"I would like to have gone, but I guess they had to have someone to mind the store," says Kathy Ahern, the third floor receptionist at the new Reagan for President national headquarters in Arlington. Left behind to mind the store were five staff members, while most of the 200 to 300 workers who will fill the headquarters are in Detroit.

Hers wasn't the only undermanned office yesterday.

"No, she's not here. She's in Detroit," Robin Stein barks into United Press International's buzzing, flashing switchboard. "I can take a message. pYeah, the area code out there is 313. . . .

"Everybody wants someone who's out in Detroit," says Stein, coming up from behind the phone for air. Normally a news clerk in the UPI Washington bureau, Stein was filling in yesterday for the regular switchboard operator, who is routing calls in the wire service's Republican Convention bureau in Detroit.

A good chunk of the Washington-based press corps -- and a total of some 15,000 media personnel from around the country -- has transplanted itself to Detroit for the week, with news bureaus and press services falling into the hands of deputies and assistants. And among professional Republicans, the heavy hitters have gone off into the prime time of the convention, leaving offices manned largely by clerks with time to tune in the soap operas.

The UPI office, where Stein was pinch-hitting at the switchboard, was typical of the news bureaus that lost not only reporters and editors but office personnel in the migration to Detroit.

"She went because they wanted people out there who know what's going on," says Stein of the regular operator, adding somewhat defiantly, "That's why I was surprised they didn't take me."

Back six weeks ago it looked like Stein and editor Ted Shields would be traveling to Detroit after their names were posted on a tentative list. But when it became apparent that the nomination would be less than a cliffhanger, UPI decided to cut back. Sheilds and Stein were bumped.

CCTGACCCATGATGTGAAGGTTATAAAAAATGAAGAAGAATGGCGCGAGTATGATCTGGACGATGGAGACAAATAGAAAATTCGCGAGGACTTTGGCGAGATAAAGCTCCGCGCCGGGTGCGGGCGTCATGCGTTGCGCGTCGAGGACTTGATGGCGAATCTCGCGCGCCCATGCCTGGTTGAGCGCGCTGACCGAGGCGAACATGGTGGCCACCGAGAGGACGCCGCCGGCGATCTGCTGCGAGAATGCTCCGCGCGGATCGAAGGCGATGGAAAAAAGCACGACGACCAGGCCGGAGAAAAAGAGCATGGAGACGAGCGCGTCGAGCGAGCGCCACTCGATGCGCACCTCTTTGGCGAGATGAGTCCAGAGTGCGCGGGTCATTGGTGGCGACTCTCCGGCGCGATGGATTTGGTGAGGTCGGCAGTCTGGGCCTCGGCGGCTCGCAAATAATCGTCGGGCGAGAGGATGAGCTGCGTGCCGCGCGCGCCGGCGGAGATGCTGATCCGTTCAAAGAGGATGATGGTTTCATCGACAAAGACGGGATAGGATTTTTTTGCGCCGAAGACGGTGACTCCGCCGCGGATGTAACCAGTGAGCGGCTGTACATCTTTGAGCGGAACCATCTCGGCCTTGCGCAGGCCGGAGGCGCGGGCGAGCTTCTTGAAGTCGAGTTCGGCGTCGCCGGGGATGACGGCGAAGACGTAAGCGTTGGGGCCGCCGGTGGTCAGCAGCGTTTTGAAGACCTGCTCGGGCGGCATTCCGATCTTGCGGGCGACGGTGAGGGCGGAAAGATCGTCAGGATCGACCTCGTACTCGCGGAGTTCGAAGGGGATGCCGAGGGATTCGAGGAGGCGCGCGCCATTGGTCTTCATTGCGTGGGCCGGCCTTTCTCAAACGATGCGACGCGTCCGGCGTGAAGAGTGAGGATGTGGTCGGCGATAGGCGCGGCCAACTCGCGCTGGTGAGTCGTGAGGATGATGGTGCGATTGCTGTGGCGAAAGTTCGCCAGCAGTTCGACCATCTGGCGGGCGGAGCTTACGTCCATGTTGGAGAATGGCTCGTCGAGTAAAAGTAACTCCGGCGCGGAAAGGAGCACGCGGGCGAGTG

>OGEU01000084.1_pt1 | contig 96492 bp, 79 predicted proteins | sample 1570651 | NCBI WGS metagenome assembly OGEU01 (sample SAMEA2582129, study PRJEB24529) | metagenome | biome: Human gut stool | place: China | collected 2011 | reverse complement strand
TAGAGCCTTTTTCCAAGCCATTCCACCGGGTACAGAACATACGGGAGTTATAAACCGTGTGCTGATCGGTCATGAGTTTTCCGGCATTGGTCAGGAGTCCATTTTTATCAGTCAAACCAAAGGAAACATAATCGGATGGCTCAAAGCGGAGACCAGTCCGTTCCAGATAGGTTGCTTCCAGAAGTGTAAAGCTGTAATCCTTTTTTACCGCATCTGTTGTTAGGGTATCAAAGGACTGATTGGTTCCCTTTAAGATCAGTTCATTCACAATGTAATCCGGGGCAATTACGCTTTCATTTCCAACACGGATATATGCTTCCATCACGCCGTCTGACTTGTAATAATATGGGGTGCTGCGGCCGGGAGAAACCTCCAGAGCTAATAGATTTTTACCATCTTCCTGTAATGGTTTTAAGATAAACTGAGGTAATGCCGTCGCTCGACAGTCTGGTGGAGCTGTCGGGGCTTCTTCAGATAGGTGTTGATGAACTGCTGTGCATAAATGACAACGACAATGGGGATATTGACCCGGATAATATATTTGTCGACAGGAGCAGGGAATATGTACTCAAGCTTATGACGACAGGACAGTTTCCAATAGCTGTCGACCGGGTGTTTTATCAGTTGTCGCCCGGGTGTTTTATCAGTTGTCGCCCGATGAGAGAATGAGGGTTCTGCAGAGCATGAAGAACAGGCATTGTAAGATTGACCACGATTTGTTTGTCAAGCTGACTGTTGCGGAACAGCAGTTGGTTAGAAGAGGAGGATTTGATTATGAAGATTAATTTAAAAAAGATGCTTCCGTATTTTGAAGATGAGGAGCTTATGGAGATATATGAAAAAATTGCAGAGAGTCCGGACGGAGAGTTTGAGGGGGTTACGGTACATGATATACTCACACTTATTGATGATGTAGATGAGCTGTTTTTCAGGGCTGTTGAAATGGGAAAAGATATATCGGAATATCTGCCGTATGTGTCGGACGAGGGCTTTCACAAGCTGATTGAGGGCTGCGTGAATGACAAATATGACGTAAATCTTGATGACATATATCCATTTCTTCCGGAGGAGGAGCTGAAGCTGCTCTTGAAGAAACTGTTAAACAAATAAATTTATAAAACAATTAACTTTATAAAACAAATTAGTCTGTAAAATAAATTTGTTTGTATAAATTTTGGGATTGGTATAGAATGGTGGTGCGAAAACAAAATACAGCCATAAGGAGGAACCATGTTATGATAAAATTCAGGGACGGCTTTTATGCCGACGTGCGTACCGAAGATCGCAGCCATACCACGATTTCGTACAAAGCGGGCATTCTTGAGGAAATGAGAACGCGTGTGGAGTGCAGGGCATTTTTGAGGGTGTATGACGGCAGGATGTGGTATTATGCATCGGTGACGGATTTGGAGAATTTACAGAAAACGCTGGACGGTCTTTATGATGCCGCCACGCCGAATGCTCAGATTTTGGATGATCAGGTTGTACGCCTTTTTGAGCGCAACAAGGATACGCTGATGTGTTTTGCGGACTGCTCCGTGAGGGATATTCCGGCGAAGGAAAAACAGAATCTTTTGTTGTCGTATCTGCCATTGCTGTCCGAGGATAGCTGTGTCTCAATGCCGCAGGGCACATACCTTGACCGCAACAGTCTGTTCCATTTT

"I suppose I was disappointed in a minor sort of way," says Shields, "but I'm not banging my head against the wall."

The Monday night cocktail hour crowd at the National Press Club bar had been depleted of nearly 65 percent of the regulars, according to Nour Hzyan of NEWS Photos-News Worldwide.

"As for me, I've covered too many of those things," says Hzyan. "If I can hide from one of them I'm very happy. Once is enough."

She says the journalists remaining to haunt the National Press Building are generally those who cover science, business or other nonpolitical beats and are just as glad to be left behind. "Many of the regulars really weren't looking forward to it. Besides, it's Detroit. I'm sure if it was in Hawaii there would be a higher percentage wanting to go."

Meanwhile, at the Class Reunion some three blocks from the White House, the traditional journalists' end of the bar was severely understocked. "I really miss the press people," laments Joan Grbach, manager of the establishment, whose clientele includes the elite among national political reporters. "But they've been gone on and off since the campaign began, so it's not really too different now that the convention is on."

Yet to escape similar boredom next month when the Democrats parley, Grbach plans to go to New York or a reunion with her press customers. One regular reported seeing 40 of Grbach's regular customers at Toots Shor's bar in New York during the last Democratic Convention. "I'm not going to miss the fun this time," vows Grbach.

On the Hill yesterday, eight reporters were parked in the Senate Press Gallery leafing through newspapers and digging deep for any scraps that might make a Sunday feature story. Usually up to 200 reporters file through the gallery in a day and the phones ring "hundreds of hundreds of times," according to the gallery's assistant supervisor, Bob Peterson. Yesterday, there were a mere "20 to 30 calls."

UPI sent 20 of its 63-person Washington bureau, and the Associated Press Washington bureau has dispatched 35 news staffers and 18 photographers. pIn addition, the wire services have deployed regional reporters from their state bureaus to keep tabs on individual delegations. Thirty-five Washington Post staffers have also made the trip.

The ranks of Republicans in town have also eroded to skeletal levels. Hardest hit was the Republican National Committee, which sent 200 of its 250 staffers to the convention. much to be in charge of." This week the staff is made up primarily of "functionaries" who are opening mail and attending to the all-important duty of keeping track of the solicitations.

Bulow says a television screen was brought into the conference room for viewing the convention. But yesterday, she says, the staff was catching up on soap operas.

Bulow herself took her 4-year-old son on a 2 1/2-hour lunch break during which they inspected the trains at the Smithsonian.

Bulow confirmed her office's laidback attitude: "We're taking it easy this week."